The historic U.S. emergency oil reserves release aimed at lowering domestic fuel prices led to more than 5 million barrels of oil being exported to Europe and Asia last month, despite record-high gas and diesel prices.
The news of the export to other nations was reported by Reuters a week ago and raised concern over the continued mismanagement of resources by the Biden Administration.
Oil exports from the U.S to reach an all-time high of 3.3m b/d in the current quarter as refinery disruptions and Strategic Petroleum Reserve releases increase available supplies, Rystad Energy says.
The export of crude and fuel hinders the impact of the moves by Biden, who claimed the release of the strategic reserves would lead to lower prices at the pump. U.S. crude inventories are now at the lowest since 2004. Refineries in the U.S. Gulf coast were at 97.9% utilization before the release of the reserves.
Biden continues to grasp at straws to deflect blame for the rising fuel costs. On Saturday, he called for gas stations to cut their prices, drawing criticism from Amazon founder Jeff Bezos.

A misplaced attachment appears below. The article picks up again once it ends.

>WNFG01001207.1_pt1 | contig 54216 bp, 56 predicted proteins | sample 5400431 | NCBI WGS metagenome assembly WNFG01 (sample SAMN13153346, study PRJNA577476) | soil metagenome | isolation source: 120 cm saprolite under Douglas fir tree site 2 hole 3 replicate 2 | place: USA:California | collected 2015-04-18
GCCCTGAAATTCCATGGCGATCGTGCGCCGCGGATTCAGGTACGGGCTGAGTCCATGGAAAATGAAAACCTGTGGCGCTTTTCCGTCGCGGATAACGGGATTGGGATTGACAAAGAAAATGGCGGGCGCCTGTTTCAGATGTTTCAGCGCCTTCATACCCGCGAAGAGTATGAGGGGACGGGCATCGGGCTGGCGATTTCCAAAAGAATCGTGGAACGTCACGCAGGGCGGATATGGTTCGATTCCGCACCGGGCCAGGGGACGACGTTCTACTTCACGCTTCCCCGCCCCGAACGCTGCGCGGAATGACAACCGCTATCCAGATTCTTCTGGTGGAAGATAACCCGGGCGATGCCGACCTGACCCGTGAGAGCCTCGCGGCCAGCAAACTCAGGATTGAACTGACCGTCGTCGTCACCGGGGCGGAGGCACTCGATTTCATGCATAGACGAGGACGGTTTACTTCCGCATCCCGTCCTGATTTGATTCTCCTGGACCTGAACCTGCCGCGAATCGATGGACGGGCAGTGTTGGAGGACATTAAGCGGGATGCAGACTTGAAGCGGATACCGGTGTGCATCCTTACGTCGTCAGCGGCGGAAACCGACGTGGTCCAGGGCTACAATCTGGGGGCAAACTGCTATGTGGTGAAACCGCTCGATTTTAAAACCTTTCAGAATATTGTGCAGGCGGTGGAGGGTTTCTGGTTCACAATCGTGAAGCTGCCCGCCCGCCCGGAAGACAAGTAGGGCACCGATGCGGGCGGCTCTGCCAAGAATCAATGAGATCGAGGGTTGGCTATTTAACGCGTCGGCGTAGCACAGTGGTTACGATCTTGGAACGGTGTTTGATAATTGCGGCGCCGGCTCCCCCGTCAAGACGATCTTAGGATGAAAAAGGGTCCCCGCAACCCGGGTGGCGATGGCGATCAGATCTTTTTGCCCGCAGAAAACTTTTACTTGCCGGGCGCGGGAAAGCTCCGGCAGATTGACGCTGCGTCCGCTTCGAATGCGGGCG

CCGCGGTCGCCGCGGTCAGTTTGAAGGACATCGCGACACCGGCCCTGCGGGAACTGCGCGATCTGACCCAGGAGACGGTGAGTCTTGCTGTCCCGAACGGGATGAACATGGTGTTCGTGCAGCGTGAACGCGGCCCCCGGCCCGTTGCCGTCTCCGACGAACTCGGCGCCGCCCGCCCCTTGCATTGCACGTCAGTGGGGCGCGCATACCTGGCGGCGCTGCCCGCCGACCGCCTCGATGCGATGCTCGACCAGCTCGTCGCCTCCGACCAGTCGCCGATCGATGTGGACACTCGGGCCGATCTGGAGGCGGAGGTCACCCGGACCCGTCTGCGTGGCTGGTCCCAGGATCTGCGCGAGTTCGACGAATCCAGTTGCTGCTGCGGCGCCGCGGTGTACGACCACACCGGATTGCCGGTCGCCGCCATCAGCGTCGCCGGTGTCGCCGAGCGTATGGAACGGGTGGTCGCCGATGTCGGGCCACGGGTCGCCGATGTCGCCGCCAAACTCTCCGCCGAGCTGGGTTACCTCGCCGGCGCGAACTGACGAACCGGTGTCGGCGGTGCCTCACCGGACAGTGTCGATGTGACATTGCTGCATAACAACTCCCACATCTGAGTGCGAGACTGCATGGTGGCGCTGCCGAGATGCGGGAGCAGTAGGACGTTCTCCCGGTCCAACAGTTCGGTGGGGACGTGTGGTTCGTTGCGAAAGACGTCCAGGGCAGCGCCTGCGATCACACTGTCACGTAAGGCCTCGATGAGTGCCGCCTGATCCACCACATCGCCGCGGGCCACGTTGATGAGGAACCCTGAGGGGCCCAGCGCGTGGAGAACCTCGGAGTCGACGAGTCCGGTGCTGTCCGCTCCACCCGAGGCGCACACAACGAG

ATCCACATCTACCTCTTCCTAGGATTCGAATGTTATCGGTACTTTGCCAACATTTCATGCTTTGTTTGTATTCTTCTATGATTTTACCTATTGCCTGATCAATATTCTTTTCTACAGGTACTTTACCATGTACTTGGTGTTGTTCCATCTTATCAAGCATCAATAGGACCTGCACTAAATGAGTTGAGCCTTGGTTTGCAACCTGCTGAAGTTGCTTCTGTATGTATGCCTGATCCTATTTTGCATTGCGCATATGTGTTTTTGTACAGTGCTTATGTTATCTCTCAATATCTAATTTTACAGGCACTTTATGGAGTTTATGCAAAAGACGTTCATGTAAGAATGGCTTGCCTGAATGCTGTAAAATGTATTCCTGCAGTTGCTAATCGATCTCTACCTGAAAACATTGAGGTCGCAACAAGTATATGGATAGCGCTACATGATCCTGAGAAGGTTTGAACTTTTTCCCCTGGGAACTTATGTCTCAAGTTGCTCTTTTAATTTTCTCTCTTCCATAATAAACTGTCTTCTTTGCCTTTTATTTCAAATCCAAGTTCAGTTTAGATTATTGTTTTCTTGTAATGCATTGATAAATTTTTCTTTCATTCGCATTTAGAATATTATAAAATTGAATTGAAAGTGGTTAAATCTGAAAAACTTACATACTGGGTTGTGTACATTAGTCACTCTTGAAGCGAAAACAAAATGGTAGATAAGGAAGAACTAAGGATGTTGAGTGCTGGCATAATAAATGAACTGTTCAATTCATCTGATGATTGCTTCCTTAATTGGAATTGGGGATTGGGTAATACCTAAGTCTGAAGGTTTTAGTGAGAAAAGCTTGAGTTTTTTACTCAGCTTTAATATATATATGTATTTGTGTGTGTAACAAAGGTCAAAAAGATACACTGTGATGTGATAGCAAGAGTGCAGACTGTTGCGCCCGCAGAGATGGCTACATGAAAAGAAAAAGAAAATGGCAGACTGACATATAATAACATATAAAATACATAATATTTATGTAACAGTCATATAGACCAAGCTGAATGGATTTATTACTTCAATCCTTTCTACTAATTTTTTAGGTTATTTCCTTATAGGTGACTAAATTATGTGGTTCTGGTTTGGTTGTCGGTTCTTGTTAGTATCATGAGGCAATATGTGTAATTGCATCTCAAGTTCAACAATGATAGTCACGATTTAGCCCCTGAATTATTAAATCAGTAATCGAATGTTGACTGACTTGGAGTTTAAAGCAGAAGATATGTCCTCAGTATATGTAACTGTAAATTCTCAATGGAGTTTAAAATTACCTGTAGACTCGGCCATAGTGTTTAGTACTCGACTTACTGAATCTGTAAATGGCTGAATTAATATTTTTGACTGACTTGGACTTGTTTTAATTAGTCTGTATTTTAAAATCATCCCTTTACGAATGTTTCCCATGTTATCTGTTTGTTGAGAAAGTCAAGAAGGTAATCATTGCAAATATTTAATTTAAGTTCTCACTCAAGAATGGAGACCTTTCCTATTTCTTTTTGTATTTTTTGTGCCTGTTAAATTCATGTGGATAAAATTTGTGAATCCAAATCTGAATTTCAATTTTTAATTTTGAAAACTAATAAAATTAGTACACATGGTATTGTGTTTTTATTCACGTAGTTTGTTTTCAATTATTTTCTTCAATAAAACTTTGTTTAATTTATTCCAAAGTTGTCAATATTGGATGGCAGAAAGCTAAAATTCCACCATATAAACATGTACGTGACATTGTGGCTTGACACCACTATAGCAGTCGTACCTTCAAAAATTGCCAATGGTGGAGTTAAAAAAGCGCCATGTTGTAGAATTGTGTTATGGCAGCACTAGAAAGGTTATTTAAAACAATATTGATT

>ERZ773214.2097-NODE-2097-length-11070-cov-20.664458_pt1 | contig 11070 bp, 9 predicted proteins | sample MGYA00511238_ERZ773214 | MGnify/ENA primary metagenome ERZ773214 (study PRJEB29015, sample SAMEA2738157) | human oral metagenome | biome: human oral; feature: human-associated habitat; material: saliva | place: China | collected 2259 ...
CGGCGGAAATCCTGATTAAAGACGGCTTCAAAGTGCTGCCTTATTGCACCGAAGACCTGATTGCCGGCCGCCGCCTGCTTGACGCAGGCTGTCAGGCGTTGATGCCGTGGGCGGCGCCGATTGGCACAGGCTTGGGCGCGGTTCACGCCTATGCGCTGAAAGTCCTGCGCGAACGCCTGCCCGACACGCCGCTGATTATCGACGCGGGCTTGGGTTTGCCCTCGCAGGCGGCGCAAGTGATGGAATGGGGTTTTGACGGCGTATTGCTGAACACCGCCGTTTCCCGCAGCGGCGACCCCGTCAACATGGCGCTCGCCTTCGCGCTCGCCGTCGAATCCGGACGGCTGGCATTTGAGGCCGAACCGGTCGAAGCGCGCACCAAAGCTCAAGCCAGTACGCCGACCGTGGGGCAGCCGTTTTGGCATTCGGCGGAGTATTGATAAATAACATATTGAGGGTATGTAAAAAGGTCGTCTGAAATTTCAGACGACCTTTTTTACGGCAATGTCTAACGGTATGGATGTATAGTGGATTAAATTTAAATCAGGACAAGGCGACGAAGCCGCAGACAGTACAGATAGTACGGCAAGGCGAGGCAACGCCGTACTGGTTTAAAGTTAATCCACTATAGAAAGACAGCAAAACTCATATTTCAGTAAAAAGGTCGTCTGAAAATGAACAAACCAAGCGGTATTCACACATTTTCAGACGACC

About 1 million barrels are being released from the Strategic Petroleum Reserve (SPR) daily. The release is expected to continue through October.
In June, The SPR fell to the lowest since 1986.
According to U.S. Customs data, the fourth-largest U.S. oil refiner, Phillips 66, shipped roughly 470,000 barrels of sour crude from the Big Hill SPR storage site in Texas to Trieste, Italy. Trieste is home to a pipeline sending oil to central Europe refineries.
The same data showed that Atlantic Trading & Marketing, part of parent corporation TotalEnergies, exported two shipments of 560,000 barrels each.
According to Reuters, an industry source stated that cargoes of SPR crude were also headed to the Netherlands and to a Reliance (RELI.NS) refinery in India. A third cargo is headed to China, another source said.
“Crude and fuel prices would likely be higher if (the SPR releases) hadn’t happened, but at the same time, it isn’t really having the effect that was assumed,” Matt Smith, lead oil analyst at Kpler, told the New York Times.
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